Heritage site of the year 2015/16

BBC Countryfile Magazine Awards 2015/16: Our Heritage Site of the Year shortlist.

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Our Heritage Site of the Year shortlist, nominated by BBC presenter John Craven 

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DUNLUCE CASTLE, COUNTY ANTRIM

Photo: iStock ©Philartphace

The ruins of this magnificent medieval fortress perch on top of the steep, sheer cliffs of a rocky promontory along the gorgeous Antrim coast. Not far away is the Giant’s Causeway, so two top heritage sites in one! The views are stunning, its bloody history is well told, and fans of Game of Thrones may recognise it as the seat of the House of Greyjoy.

WHITBY, NORTH YORKSHIRE

Photo credit: iStock ©Thomasaurus

The scene of childhood holidays to which I never tire of returning. History is round every quaint corner. Captain Cook lived here and explored Australia in the Whitby- built HMS Endeavour; it was Bram Stoker’s backdrop for Dracula; and at the top of its famous 199 steps stand the dramatic remains of Whitby’s Benedictine abbey, dominating the skyline.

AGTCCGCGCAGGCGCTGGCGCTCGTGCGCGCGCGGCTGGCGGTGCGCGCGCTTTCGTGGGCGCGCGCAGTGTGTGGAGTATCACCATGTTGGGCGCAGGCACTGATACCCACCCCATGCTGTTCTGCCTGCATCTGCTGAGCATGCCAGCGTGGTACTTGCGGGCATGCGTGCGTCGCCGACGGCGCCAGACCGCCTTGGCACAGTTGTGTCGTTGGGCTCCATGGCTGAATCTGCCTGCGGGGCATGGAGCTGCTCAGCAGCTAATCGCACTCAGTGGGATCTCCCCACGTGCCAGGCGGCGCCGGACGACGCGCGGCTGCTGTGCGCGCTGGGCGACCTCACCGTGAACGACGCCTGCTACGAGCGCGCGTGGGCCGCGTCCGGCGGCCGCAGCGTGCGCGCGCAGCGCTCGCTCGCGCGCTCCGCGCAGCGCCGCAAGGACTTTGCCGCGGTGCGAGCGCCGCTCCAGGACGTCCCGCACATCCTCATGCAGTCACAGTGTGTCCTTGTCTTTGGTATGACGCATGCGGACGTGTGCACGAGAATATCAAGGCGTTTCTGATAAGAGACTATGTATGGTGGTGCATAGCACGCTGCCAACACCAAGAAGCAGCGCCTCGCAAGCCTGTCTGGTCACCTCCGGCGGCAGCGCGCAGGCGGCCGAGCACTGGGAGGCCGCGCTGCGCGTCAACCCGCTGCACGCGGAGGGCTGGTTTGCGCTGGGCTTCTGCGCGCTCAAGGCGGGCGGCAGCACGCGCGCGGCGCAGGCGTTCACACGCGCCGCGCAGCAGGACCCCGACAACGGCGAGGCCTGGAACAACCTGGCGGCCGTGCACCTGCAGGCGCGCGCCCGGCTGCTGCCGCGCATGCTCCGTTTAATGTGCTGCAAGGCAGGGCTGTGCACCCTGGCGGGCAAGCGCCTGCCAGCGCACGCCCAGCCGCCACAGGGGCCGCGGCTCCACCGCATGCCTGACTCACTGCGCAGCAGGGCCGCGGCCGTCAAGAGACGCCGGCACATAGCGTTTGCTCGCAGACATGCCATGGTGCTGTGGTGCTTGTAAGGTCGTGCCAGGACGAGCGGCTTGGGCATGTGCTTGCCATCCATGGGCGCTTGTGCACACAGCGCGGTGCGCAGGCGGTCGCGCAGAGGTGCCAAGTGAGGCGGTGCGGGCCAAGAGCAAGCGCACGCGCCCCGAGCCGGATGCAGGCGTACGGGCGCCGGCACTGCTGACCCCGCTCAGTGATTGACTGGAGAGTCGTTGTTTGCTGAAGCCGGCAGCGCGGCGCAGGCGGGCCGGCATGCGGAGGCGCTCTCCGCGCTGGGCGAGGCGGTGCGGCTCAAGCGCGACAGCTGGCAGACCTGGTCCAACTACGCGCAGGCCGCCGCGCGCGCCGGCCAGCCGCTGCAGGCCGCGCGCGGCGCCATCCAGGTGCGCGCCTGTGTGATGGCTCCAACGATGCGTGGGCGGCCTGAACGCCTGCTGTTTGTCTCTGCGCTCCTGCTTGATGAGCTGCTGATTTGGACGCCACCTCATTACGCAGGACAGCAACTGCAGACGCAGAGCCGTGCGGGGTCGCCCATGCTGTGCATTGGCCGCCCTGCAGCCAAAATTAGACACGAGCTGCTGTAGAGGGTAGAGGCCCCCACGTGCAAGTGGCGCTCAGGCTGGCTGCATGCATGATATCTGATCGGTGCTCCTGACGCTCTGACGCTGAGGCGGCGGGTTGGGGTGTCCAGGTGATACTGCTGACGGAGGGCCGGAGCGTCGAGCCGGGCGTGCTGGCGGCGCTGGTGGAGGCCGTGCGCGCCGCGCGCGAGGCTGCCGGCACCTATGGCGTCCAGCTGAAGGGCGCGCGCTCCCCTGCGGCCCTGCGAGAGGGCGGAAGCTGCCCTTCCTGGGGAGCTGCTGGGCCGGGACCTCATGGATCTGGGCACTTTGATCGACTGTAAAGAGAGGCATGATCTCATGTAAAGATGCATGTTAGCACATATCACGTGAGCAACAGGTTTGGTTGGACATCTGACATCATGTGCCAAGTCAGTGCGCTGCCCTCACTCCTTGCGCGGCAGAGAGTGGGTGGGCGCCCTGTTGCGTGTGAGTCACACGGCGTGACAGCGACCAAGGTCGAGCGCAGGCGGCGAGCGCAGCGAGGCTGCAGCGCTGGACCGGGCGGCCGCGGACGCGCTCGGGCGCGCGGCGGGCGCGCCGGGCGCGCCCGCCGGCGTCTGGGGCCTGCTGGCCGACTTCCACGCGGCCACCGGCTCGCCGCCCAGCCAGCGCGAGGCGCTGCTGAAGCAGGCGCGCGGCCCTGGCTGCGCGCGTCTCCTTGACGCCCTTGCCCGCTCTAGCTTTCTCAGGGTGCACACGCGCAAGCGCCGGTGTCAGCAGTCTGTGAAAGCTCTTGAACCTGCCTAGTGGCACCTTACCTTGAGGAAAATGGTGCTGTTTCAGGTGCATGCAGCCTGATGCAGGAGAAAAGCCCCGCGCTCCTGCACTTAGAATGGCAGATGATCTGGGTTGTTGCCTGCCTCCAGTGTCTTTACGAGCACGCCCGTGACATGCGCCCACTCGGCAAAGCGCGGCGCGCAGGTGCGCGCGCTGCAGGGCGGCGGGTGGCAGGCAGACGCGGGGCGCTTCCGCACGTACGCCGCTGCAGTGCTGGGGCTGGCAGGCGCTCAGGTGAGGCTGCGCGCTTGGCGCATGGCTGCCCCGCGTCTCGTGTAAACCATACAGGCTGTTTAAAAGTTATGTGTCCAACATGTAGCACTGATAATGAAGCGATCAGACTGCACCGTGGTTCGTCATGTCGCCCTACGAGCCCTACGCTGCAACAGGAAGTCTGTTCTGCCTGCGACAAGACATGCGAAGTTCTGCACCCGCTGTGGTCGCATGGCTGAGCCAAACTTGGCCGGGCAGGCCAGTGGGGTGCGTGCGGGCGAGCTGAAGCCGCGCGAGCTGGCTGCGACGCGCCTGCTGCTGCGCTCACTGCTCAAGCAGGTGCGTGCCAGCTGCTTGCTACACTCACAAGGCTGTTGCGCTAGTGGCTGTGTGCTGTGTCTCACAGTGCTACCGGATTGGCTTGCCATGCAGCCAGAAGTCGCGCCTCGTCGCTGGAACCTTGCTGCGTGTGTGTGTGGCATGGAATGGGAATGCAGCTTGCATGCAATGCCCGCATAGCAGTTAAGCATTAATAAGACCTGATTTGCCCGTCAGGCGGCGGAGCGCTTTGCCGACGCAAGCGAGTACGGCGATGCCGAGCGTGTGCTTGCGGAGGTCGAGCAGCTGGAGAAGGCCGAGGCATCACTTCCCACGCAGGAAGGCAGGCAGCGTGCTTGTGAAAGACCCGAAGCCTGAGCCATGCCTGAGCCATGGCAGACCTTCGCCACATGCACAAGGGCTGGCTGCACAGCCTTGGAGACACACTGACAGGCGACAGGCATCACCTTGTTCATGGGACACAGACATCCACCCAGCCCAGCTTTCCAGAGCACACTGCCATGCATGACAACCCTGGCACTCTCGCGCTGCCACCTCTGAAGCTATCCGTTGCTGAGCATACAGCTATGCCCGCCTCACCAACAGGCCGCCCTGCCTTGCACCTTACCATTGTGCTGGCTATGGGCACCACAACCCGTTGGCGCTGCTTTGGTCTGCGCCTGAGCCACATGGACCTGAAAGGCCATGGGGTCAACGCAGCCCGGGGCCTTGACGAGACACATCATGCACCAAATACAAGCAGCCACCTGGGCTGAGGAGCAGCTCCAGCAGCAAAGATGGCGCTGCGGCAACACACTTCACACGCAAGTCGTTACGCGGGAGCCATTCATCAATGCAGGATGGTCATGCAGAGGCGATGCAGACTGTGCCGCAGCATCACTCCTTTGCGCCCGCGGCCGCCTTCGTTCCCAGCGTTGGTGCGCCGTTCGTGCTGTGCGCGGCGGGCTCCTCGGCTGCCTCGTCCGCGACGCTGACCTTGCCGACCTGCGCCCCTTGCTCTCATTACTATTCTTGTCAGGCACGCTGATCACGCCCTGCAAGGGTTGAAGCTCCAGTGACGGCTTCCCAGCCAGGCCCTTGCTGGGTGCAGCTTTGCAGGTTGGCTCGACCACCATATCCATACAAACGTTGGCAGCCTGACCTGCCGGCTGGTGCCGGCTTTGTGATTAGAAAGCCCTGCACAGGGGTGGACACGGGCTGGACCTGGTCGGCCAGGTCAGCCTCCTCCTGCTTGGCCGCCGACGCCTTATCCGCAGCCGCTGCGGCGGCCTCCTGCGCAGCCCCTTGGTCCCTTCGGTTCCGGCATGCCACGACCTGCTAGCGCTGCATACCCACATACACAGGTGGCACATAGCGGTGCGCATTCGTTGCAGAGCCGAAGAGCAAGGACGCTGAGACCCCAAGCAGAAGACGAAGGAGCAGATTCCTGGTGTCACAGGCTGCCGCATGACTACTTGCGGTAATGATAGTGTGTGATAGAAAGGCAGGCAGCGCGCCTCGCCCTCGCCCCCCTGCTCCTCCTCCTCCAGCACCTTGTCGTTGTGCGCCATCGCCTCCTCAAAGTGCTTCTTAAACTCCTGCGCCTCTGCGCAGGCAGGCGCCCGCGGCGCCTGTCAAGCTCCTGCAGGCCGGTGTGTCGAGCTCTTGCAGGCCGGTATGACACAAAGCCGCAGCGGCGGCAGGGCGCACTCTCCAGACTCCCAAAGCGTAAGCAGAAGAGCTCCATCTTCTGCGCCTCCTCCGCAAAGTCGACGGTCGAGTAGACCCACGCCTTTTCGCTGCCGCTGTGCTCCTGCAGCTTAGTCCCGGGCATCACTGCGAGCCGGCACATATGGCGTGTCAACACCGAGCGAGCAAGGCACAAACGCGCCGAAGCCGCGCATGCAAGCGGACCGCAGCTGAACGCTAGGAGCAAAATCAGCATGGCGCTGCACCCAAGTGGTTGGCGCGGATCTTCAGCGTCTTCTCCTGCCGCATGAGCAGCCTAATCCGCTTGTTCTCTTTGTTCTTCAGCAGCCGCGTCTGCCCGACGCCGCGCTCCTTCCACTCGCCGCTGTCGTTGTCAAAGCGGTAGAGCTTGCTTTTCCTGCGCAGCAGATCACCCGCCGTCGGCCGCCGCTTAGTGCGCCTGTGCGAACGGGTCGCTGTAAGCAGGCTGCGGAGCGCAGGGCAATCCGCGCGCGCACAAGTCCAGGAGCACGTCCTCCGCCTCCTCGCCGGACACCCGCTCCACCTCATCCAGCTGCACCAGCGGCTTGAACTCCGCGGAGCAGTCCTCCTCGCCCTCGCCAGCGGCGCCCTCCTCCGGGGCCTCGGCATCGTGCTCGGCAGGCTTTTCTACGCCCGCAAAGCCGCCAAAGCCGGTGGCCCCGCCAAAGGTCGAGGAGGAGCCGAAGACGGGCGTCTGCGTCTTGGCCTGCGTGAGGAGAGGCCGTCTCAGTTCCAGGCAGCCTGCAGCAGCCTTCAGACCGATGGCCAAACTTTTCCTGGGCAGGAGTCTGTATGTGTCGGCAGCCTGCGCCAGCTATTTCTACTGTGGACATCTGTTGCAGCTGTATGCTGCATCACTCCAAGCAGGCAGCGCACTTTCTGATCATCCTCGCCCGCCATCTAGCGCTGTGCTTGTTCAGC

PONTCYSYLLTE AQUEDUCT, WREXHAM

Photo copyright: Wrexham County Borough Council

This engineering masterpiece was Britain’s longest, highest aqueduct when one of my heroes, Thomas Telford, completed it in 1805. A UNESCO World Heritage site, it still carries the Llangollen canal over the Dee Valley in a 307m-long cast-iron trough, held by 19 pillars of 30m. Cross by narrow boat or on foot – you’ll need a head for heights.

HADRIAN’S WALL

Photo credit: English Heritage

Having trekked along parts of it through landscapes seemingly as wild as when the Emperor ordered it to be built in AD 122, how could I exclude this 73-mile wonder? Stretching from the Solway Firth to Wallsend (of course) it remains a lasting achievement of Roman endeavour. Together with the Antonine Wall, 100 miles north, they make up one of Britain’s 25 world heritage sites.

STOKESAY CASTLE, SHROPSHIRE

Photo credit: iStock ©PaulaConnelly

My favourite little gem from the Middle Ages (and not due to family links – long-past owners the Earls of Craven were no relation!). Too small to be a real castle, it’s defined by English Heritage as “quite simply the finest, best-preserved fortified medieval manor house in England”. On seeing it, I promptly fell for its charms, which have changed little since it was built in the late 13th-century.

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Vote for the Heritage Site of the Year here